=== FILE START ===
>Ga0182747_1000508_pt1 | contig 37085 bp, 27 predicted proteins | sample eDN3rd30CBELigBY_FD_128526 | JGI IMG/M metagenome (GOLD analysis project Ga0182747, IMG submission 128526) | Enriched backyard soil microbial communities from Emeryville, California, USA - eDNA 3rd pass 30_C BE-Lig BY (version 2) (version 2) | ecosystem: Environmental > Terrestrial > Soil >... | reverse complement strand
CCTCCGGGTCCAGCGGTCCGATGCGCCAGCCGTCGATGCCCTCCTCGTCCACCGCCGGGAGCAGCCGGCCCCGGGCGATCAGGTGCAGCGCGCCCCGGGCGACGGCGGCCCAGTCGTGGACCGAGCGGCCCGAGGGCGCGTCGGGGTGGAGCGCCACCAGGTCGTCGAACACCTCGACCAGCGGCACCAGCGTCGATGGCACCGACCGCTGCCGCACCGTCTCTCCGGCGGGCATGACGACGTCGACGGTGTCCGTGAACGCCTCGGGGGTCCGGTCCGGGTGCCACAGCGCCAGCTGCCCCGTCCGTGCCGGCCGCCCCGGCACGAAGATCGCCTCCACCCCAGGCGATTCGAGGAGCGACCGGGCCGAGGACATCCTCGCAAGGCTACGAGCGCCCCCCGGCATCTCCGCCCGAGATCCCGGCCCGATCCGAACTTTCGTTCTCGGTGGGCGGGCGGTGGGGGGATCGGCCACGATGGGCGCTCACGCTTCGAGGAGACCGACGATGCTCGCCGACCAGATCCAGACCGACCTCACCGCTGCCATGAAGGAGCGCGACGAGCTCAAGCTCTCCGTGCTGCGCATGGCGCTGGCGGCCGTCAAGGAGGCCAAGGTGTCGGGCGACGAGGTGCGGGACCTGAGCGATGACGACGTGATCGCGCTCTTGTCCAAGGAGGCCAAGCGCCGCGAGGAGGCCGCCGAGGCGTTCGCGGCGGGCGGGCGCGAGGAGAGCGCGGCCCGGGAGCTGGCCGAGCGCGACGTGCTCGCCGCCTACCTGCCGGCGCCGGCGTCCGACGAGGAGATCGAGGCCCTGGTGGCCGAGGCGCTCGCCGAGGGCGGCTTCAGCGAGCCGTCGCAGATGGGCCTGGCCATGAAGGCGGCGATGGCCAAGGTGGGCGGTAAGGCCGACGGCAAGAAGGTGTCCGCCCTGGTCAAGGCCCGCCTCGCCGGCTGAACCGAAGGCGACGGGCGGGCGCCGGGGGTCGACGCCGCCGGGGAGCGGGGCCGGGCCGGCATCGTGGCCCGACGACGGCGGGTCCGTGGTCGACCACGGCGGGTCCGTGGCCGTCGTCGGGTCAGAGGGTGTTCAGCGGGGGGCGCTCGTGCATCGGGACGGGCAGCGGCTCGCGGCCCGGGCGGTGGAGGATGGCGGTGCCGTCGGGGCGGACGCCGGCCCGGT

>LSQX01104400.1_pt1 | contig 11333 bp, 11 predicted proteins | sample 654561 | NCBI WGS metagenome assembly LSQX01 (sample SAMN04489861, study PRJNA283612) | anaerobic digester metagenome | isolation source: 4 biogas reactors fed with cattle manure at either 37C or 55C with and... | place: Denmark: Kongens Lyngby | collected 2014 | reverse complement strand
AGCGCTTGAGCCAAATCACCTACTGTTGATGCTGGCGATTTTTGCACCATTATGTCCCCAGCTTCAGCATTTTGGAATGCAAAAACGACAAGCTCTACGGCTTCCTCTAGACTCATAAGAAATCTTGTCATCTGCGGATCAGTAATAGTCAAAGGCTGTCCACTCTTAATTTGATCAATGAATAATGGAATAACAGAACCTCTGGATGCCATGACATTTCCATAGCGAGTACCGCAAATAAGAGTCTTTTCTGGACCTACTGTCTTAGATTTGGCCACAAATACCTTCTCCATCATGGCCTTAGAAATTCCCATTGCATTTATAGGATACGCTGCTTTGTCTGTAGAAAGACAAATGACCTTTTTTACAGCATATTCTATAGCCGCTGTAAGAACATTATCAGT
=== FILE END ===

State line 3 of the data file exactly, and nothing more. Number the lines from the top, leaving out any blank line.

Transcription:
>LSQX01104400.1_pt1 | contig 11333 bp, 11 predicted proteins | sample 654561 | NCBI WGS metagenome assembly LSQX01 (sample SAMN04489861, study PRJNA283612) | anaerobic digester metagenome | isolation source: 4 biogas reactors fed with cattle manure at either 37C or 55C with and... | place: Denmark: Kongens Lyngby | collected 2014 | reverse complement strand